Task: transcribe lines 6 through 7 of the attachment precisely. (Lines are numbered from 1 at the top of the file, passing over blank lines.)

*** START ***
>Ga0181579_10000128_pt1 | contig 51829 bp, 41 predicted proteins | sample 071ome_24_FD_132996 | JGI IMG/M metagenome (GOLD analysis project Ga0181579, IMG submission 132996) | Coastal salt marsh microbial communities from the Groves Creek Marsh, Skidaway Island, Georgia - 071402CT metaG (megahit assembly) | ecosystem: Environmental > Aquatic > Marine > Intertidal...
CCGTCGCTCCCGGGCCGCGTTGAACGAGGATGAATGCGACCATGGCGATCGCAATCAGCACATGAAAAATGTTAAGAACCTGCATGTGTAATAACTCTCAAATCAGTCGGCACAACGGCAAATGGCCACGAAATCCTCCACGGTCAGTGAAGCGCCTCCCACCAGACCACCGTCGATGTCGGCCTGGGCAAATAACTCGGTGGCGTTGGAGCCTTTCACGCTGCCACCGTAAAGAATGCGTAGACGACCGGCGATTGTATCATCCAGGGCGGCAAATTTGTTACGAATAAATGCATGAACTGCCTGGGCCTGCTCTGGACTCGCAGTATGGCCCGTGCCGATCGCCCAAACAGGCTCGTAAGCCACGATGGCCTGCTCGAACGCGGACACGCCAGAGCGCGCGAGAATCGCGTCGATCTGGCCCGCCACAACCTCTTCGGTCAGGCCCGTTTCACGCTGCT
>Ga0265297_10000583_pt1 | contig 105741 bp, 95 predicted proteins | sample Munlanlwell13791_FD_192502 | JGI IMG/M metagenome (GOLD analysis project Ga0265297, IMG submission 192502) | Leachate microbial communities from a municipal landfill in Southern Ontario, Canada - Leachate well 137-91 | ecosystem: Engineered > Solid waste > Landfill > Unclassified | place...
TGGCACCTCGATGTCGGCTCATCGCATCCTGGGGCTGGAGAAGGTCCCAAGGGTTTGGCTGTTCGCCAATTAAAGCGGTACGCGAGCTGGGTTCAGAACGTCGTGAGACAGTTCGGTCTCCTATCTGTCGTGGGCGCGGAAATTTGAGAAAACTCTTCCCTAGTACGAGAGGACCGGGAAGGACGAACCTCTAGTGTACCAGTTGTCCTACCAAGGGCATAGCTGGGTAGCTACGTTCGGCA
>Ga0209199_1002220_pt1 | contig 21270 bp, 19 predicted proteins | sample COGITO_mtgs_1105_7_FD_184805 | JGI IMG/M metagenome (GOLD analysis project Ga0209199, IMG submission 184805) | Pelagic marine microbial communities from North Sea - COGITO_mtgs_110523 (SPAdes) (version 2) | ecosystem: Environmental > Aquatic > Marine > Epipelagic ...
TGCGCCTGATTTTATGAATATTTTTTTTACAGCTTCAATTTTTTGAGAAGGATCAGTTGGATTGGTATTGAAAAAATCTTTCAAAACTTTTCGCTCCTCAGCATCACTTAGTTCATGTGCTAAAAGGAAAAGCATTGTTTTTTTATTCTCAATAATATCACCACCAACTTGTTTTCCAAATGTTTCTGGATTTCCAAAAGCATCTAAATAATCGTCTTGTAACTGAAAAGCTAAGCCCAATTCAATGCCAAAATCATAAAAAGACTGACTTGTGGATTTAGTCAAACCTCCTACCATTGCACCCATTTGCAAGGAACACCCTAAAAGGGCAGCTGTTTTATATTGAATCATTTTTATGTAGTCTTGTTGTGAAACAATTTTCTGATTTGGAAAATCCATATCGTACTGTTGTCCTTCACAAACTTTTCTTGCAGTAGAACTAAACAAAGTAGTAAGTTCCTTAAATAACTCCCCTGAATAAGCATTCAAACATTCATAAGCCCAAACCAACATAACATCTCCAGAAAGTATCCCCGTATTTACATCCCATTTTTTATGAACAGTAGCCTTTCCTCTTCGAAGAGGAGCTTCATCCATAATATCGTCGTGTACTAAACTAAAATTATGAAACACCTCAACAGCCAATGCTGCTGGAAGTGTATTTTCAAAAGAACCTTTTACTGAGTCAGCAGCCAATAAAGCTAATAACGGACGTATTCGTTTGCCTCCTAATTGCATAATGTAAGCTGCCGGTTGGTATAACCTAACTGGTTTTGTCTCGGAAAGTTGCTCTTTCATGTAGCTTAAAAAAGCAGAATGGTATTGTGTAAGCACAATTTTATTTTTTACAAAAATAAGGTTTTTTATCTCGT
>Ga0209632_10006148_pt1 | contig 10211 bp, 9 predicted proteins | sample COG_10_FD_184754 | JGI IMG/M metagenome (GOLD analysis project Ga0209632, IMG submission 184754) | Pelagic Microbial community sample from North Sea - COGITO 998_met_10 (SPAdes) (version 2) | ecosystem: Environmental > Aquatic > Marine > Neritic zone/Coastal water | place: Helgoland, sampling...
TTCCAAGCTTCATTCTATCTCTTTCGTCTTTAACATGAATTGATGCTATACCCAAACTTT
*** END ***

TGCGCCTGATTTTATGAATATTTTTTTTACAGCTTCAATTTTTTGAGAAGGATCAGTTGGATTGGTATTGAAAAAATCTTTCAAAACTTTTCGCTCCTCAGCATCACTTAGTTCATGTGCTAAAAGGAAAAGCATTGTTTTTTTATTCTCAATAATATCACCACCAACTTGTTTTCCAAATGTTTCTGGATTTCCAAAAGCATCTAAATAATCGTCTTGTAACTGAAAAGCTAAGCCCAATTCAATGCCAAAATCATAAAAAGACTGACTTGTGGATTTAGTCAAACCTCCTACCATTGCACCCATTTGCAAGGAACACCCTAAAAGGGCAGCTGTTTTATATTGAATCATTTTTATGTAGTCTTGTTGTGAAACAATTTTCTGATTTGGAAAATCCATATCGTACTGTTGTCCTTCACAAACTTTTCTTGCAGTAGAACTAAACAAAGTAGTAAGTTCCTTAAATAACTCCCCTGAATAAGCATTCAAACATTCATAAGCCCAAACCAACATAACATCTCCAGAAAGTATCCCCGTATTTACATCCCATTTTTTATGAACAGTAGCCTTTCCTCTTCGAAGAGGAGCTTCATCCATAATATCGTCGTGTACTAAACTAAAATTATGAAACACCTCAACAGCCAATGCTGCTGGAAGTGTATTTTCAAAAGAACCTTTTACTGAGTCAGCAGCCAATAAAGCTAATAACGGACGTATTCGTTTGCCTCCTAATTGCATAATGTAAGCTGCCGGTTGGTATAACCTAACTGGTTTTGTCTCGGAAAGTTGCTCTTTCATGTAGCTTAAAAAAGCAGAATGGTATTGTGTAAGCACAATTTTATTTTTTACAAAAATAAGGTTTTTTATCTCGT
>Ga0209632_10006148_pt1 | contig 10211 bp, 9 predicted proteins | sample COG_10_FD_184754 | JGI IMG/M metagenome (GOLD analysis project Ga0209632, IMG submission 184754) | Pelagic Microbial community sample from North Sea - COGITO 998_met_10 (SPAdes) (version 2) | ecosystem: Environmental > Aquatic > Marine > Neritic zone/Coastal water | place: Helgoland, sampling...